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As Defense Shrinks, SDI May Be Losing Favor With Military

March 31, 1992

WASHINGTON (AP) _ For the first time, the Strategic Defense Initiative has become the Bush administration’s No. 1 priority in the weapons budget. Yet the anti-missile project is not everyone’s favorite at the Pentagon.

SDI is causing considerable resentment in some military circles, for two reasons:

-The ″missile killer″ project is competing with the armed services for shares of the shrinking defense budget. While the services are being forced to cancel weapons projects, lay off soldiers and scale back missions, the civilian-led SDI got a 40 percent budget boost this year and could gain an additional 30 percent in 1993.

-As the project moves closer to actually fielding a system for shooting down ballistic missiles, debate is growing within the military over how to put it together and who would control it - the services or SDI’s civilian bureaucracy.

Unlike nearly all other major weapons research projects, SDI is not run by any of the uniformed services. It is a project of an obscure agency known as the Strategic Defense Initiative Organization, within the office of the secretary of defense.

Furthermore, the SDI office is headed by a civilian, Henry Cooper. The most prominent military representative in the office is a two-star general.

As a result of this unusual setup, SDI has to stand on its own in the budget battles. That wasn’t such a strain during the defense buildup of the early- and mid-1980s, or even in the late ’80s when spending was starting to slip.

But now the defense cuts are accelerating and the money fight is fierce.

″The tighter the budget gets there is going to be more resistance by some elements in the Pentagon to having more money going into SDI research and development,″ said Steven Kosiak, senior budget analyst at the Defense Budget Project, a private research organization.

None of the military brass is yet complaining publicly about SDI’s widening piece of the budget pie. Yet subtle signs of discontent are emerging.

Example: At a congressional hearing last week in which he asserted that ″we can’t afford to modernize the Army″ because the budget is shrinking so fast, Steve Conver, head of Army weapons development, was given some pointed advice.

″You can find some money in the Strategic Defense Initiative,″ said Rep. Ronald Dellums, D-Calif., a leading critic of the anti-missile project. He noted that under President Bush’s proposed 1993 defense budget, SDI’s share - $5.4 billion - would equal the entire Army research and development budget.

Conver grinned but didn’t respond.

For most of SDI’s nine-year life, Moscow was its biggest critic. Ironically, now that the Soviet Union has disappeared, it seems possible that the American military establishment could eventually prove to be SDI’s undoing.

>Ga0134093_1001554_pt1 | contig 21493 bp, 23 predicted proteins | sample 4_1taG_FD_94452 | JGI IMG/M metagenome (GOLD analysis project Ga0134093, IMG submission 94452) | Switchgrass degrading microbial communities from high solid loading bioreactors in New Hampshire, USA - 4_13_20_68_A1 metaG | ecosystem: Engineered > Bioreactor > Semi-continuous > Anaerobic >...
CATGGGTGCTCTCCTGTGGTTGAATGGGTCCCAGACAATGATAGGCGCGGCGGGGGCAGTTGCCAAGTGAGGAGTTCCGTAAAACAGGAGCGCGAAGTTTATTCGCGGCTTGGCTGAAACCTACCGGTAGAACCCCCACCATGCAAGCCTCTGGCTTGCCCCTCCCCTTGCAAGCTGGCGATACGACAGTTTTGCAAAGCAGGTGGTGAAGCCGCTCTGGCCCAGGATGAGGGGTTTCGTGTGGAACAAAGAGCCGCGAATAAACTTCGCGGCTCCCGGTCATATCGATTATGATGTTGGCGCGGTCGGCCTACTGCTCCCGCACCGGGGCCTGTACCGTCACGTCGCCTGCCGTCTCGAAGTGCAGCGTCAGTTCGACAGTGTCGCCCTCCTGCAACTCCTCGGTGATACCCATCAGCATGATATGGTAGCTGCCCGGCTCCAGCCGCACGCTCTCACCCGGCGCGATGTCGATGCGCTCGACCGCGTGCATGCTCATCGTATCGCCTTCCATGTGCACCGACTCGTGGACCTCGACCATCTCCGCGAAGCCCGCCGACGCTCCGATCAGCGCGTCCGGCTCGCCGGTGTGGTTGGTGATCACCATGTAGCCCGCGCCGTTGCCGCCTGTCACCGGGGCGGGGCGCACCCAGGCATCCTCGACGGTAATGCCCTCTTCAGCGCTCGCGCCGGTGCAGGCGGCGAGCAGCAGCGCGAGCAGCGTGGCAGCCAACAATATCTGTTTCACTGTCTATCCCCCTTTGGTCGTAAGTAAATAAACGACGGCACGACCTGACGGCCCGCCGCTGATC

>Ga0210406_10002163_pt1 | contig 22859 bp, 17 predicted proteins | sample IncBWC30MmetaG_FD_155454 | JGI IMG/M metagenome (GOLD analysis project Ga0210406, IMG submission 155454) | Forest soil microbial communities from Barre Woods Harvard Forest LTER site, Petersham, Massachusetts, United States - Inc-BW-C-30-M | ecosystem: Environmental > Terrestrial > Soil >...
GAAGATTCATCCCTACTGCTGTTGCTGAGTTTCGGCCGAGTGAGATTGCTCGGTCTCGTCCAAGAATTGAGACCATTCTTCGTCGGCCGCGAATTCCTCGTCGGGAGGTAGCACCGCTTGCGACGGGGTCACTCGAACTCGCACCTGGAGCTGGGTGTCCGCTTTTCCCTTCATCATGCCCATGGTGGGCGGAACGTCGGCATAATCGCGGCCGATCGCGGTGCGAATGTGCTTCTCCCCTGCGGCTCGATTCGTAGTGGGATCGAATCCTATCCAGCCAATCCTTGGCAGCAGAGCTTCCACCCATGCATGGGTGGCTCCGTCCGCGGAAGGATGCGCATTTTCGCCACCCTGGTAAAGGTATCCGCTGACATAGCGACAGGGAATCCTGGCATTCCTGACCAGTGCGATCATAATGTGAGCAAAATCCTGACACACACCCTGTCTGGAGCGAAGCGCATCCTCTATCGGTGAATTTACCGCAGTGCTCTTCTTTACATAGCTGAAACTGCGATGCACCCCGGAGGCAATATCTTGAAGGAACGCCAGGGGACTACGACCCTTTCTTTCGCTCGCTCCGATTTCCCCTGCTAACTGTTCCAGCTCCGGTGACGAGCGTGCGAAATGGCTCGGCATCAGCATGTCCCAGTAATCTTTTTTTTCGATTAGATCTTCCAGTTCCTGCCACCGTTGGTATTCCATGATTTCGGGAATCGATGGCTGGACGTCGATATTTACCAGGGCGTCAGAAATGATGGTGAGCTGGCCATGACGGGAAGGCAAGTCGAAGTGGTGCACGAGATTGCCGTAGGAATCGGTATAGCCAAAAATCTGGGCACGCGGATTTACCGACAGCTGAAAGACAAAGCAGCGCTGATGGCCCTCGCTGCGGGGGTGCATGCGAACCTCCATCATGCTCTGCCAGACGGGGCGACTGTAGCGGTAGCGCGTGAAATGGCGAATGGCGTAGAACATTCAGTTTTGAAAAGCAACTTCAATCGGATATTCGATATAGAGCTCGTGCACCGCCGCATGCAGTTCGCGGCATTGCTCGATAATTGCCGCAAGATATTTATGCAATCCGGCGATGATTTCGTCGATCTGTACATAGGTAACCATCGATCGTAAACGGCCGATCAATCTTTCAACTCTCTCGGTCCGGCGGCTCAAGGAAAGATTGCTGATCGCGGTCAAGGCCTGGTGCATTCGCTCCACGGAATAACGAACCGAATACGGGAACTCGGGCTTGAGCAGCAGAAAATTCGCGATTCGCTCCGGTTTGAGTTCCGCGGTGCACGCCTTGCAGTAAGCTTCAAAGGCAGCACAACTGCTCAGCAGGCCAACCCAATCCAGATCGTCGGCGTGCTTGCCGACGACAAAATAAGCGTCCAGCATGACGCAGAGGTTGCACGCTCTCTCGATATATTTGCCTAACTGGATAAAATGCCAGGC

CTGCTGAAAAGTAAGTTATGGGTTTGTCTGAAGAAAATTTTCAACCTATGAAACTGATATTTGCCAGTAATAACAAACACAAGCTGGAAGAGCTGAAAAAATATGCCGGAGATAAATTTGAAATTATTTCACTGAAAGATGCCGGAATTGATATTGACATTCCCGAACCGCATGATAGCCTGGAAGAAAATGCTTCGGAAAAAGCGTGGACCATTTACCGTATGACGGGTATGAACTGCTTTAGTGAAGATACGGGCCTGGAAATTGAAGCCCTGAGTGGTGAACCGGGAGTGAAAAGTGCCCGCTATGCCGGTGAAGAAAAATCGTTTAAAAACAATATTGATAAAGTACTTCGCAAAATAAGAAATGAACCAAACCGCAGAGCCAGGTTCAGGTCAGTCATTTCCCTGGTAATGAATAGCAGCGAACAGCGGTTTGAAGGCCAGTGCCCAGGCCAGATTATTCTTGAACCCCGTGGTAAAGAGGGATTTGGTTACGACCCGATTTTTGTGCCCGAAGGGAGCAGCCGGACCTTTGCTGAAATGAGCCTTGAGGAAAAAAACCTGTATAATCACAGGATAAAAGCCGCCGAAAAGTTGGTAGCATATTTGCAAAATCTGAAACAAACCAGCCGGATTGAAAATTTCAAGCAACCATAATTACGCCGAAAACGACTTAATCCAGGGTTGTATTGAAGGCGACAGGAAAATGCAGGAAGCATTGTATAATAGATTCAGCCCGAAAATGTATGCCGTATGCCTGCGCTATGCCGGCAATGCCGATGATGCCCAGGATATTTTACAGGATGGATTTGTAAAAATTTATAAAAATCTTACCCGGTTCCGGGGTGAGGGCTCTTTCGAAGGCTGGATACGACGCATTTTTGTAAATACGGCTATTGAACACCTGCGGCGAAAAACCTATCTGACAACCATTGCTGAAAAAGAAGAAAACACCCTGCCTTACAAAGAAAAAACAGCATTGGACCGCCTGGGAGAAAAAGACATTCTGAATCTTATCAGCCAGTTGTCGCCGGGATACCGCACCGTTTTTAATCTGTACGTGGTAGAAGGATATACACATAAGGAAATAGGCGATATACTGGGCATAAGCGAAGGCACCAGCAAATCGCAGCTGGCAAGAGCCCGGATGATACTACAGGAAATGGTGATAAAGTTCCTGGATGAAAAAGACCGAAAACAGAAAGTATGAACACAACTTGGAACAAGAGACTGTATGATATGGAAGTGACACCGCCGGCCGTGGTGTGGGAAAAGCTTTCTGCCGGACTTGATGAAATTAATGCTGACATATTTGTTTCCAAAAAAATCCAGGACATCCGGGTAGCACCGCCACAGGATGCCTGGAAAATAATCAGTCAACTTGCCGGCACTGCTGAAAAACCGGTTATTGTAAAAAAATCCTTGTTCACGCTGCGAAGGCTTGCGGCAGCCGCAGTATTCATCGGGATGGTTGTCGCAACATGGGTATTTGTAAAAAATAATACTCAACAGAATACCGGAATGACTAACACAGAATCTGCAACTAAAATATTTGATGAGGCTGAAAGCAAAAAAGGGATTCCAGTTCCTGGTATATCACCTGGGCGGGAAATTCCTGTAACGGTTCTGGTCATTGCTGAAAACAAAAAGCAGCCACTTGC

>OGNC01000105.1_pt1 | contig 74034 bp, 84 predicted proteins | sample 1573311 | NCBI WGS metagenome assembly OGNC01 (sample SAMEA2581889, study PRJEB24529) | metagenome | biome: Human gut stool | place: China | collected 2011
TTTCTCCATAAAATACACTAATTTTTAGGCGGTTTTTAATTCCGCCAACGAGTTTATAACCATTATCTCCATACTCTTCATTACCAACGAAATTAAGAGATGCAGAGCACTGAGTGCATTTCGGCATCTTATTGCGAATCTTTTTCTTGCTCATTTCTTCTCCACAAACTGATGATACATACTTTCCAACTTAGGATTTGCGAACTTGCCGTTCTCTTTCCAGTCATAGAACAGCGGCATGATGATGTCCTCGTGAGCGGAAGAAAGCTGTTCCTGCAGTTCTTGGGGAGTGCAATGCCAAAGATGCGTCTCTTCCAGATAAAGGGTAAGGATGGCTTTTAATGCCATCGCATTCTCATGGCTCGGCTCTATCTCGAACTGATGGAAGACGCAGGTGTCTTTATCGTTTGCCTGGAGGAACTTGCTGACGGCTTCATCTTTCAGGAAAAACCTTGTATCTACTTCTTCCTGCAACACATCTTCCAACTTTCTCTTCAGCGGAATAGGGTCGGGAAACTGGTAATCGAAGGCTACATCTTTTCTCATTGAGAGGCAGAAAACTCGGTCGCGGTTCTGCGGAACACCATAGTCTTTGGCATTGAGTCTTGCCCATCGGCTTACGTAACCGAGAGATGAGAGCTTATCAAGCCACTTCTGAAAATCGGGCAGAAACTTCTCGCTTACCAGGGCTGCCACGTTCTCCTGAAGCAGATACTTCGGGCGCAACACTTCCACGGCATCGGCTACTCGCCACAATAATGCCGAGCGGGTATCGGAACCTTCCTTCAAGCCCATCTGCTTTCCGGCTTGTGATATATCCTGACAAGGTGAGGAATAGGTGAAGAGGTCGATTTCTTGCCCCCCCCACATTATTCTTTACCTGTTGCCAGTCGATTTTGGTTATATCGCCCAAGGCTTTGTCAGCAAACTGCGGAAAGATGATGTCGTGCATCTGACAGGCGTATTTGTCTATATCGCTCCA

Besides money, another emerging argument over SDI is how the project is being shaped and who would control it once it was turned into an actual weapons system. Congress has ordered the Pentagon to field a system by 1996.

The Army’s Strategic Defense Command, which conducts much of SDI’s research, is at odds with Cooper over which pieces of equipment should be included in an anti-missile system and where anti-missile sites should be located.

The Army wants the Pentagon to emphasize the ground-based pieces of SDI: missile interceptors, radar and a probe known as the Ground Surveillance and Tracking System, or GSTS, that would help the interceptors distinguish their targets in flight.

Cooper, however, has dropped GSTS from the anti-missile system planned for deployment in the mid-1990s and has reduced from two to one the types of interceptors to be used. He wants to maintain emphasis on potential space- based weapons.

″There is some conflict between his vision of how that is to be done and some other people’s vision,″ said Jack Merritt, a retired general who keeps close contact with the Army through his position as president of the Association of the U.S. Army, a private group that promotes and supports Army causes.

Frank Gaffney, director of the private Center for Security Policy and a former Pentagon official, said the Army has ″engaged in scarcely concealed guerrilla war″ against Cooper.

″They would be perfectly content to see the whole thing go belly up″ because it does not fit the Army’s view of critical defense missions, Gaffney said.

Also to be determined is who would be in charge once the SDI technology is ready for fielding. On paper, the U.S. Space Command would control the system in time of war. But it’s not yet clear who would call the shots in peacetime.

Cooper has said he has no intention of gaining control of SDI field operations, but even some of SDI’s supporters on Capitol Hill aren’t so sure.

In a letter to Defense Secretary Dick Cheney last December, Sens. Richard Shelby and Howell Heflin, D-Ala., lashed out at Cooper’s SDI office, saying they feared that Cooper had ambitions to ″create a fifth service″ to control SDI.

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